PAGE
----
Elisa Filevich

Elisa Filevich
Humboldt-Universität zu Berlin | HU Berlin · Department of Psychology

PhD

About

44
Publications
11,623
Reads
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845
Citations
Additional affiliations
October 2012 - present
Max Planck Institute for Human Development
Position
  • PostDoc Position
September 2008 - September 2009
University College London
Position
  • PhD

Publications

Publications (44)
Article
Full-text available
As humans we communicate important information through fine nuances in our facial expressions, but because conscious motor representations are noisy, we might not be able to report these fine movements. Here we measured the precision of the explicit metacognitive information that young adults have about their own facial expressions. Participants im...
Article
Despite the tangible progress in psychological and cognitive sciences over the last several years, these disciplines still trail other more mature sciences in identifying the most important questions that need to be solved. Reaching such consensus could lead to greater synergy across different laboratories, faster progress, and increased focus on s...
Preprint
It is still debated whether metacognition, or the ability to monitor our own mental states, relies on mechanisms that are ‘domain-general’ (a single mechanism can account for the monitoring of any mental process) or ‘domain-specific’ (metacognition is accomplished by a collection of multiple monitoring modules, one for each cognitive domain). It ha...
Preprint
We can monitor our intentional movements, in order to describe how we move our bodies. But it is unclear which information this metacognitive monitoring relies on. For example, when throwing a ball to hit a target, we might use the visual information about how the ball flew to metacognitively assess our performance. Alternatively, we might disregar...
Article
Full-text available
Introduction Premonitory urges in Tourette disorder are often linked to altered somatosensory processing, which might include deficits in metacognition. We explored tactile and visual metacognitive ability in people with Tourette disorder and healthy control participants. Methods Patients with Tourrete disorder and healthy control participants com...
Article
Full-text available
Metacognition is defined as the capacity to monitor and control one's own cognitive processes. Recently, Carpenter and colleagues (2019) reported that metacognitive performance can be improved through adaptive training: healthy participants performed a perceptual discrimination task, and subsequently indicated confidence in their response. Metacogn...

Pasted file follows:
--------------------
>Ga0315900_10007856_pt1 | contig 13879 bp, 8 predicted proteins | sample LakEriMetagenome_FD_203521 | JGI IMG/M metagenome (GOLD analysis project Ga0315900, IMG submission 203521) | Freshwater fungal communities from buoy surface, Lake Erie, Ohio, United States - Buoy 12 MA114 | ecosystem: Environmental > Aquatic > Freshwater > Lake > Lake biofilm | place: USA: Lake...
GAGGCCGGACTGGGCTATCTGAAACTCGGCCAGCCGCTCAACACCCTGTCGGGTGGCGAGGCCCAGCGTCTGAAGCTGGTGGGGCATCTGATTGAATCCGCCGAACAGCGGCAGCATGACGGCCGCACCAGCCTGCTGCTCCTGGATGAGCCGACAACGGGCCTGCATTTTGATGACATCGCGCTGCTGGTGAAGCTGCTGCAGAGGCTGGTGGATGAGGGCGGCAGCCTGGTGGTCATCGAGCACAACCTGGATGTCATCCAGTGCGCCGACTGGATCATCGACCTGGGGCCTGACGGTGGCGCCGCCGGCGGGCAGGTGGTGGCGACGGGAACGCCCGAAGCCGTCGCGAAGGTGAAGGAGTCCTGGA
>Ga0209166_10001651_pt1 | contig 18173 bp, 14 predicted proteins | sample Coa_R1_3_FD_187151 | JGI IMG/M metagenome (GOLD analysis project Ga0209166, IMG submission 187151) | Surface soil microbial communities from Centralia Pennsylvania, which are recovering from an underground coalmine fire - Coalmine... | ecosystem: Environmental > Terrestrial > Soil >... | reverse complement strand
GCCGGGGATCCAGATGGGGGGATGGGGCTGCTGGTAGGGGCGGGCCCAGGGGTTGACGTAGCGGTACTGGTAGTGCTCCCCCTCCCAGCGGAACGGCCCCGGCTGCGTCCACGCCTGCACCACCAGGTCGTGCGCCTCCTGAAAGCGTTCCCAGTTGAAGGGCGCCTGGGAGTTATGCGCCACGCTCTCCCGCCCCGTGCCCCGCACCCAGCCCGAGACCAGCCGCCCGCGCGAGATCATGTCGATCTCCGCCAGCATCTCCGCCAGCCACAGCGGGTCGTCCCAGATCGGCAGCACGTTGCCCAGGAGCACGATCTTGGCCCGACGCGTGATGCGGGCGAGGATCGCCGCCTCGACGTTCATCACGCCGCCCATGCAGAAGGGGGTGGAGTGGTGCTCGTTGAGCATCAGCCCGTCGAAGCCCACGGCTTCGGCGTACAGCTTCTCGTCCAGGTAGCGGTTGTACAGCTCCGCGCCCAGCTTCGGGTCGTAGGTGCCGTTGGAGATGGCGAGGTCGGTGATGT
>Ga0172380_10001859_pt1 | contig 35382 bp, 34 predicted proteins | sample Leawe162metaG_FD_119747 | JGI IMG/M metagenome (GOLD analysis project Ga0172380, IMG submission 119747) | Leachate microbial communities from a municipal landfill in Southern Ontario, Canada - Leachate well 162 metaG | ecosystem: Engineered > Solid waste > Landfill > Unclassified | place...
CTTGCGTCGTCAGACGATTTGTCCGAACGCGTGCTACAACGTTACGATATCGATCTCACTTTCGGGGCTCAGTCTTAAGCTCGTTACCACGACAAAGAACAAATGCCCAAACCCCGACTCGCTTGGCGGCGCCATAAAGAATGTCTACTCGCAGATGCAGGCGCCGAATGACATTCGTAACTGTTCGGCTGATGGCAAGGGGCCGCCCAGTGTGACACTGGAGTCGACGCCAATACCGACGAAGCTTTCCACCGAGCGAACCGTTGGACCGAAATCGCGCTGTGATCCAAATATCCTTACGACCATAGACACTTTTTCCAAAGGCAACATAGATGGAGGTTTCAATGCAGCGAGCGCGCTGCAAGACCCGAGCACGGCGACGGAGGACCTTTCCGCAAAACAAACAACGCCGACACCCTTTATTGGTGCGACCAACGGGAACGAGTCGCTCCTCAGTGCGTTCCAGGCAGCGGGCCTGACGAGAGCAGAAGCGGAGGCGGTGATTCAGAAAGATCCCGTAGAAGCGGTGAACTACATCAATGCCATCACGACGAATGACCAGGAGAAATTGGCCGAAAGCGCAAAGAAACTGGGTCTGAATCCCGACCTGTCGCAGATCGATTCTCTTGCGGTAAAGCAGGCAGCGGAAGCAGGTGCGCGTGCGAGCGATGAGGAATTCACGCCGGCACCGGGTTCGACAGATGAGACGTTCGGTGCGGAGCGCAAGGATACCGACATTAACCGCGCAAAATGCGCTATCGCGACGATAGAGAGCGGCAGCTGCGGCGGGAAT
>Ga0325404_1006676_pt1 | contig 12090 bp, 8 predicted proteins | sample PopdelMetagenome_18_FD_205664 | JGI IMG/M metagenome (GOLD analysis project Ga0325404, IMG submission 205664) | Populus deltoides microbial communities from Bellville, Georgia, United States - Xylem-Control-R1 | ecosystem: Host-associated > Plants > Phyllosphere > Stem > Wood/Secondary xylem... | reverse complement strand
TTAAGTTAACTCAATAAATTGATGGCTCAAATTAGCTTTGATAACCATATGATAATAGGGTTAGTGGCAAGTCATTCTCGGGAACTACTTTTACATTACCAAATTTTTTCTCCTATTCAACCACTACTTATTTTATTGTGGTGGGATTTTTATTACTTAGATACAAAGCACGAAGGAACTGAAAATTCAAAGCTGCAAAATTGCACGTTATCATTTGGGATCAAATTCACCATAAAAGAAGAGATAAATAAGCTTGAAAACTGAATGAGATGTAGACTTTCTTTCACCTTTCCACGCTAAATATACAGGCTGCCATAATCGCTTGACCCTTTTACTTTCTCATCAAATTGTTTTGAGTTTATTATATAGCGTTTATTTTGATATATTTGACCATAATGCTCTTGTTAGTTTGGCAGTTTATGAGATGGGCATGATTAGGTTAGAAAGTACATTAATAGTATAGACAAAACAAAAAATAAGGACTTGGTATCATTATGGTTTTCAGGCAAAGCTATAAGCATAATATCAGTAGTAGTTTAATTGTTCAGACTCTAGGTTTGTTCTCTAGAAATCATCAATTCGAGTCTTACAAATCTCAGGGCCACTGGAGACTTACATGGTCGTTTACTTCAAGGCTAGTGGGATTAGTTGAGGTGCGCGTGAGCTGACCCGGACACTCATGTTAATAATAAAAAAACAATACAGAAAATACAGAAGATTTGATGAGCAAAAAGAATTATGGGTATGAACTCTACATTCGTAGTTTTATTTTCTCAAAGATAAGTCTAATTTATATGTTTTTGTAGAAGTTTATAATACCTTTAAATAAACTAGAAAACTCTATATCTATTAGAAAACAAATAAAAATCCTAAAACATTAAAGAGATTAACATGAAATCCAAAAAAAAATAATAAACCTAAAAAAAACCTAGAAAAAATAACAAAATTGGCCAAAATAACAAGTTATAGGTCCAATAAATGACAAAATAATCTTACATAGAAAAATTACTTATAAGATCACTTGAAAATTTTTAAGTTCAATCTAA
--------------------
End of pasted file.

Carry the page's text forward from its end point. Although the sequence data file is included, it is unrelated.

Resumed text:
Article
Full-text available
Acting in the world is accompanied by a sense of agency, or experience of control over our actions and their outcomes. As humans, we can report on this experience through judgments of agency. These judgments often occur under noisy conditions. We examined the computations underlying judgments of agency, in particular under the influence of sensory...
Article
Full-text available
Objectives The effects of nature on physical and mental health are an emerging topic in empirical research with increasing influence on practical health recommendations. Here we set out to investigate the association between spending time outdoors and brain structural plasticity in conjunctions with self-reported affect. Methods We established the...
Preprint
Full-text available
Judgments of agency, our sense of control over our actions and the environment, are often assumed to be metacognitive. We examined this assumption at the computational level by comparing the effects of sensory noise on agency judgments to those on confidence judgements, which are widely accepted to be metacognitive in nature. In two tasks, particip...
Article
Full-text available
We can make exquisitely precise movements without the apparent need for conscious monitoring. But can we monitor the low-level movement parameters when prompted? And what are the mechanisms that allow us to monitor our movements? To answer these questions, we designed a semivirtual ball throwing task. On each trial, participants first threw a virtu...
Preprint
Full-text available
Despite the tangible progress in psychological and cognitive sciences over the last several years, the discipline still trails other more mature sciences in identifying the most important questions that need to be solved. Reaching such consensus could lead to greater synergy across disciplines, faster progress, and increased focus on solving import...
Preprint
Full-text available
As humans we communicate important information through fine nuances in our facial expressions, but because conscious motor representations are noisy, we might not be able to report these fine but meaningful movements. Here we measured how much explicit metacognitive information young adults have about their own facial expressions. Participants imit...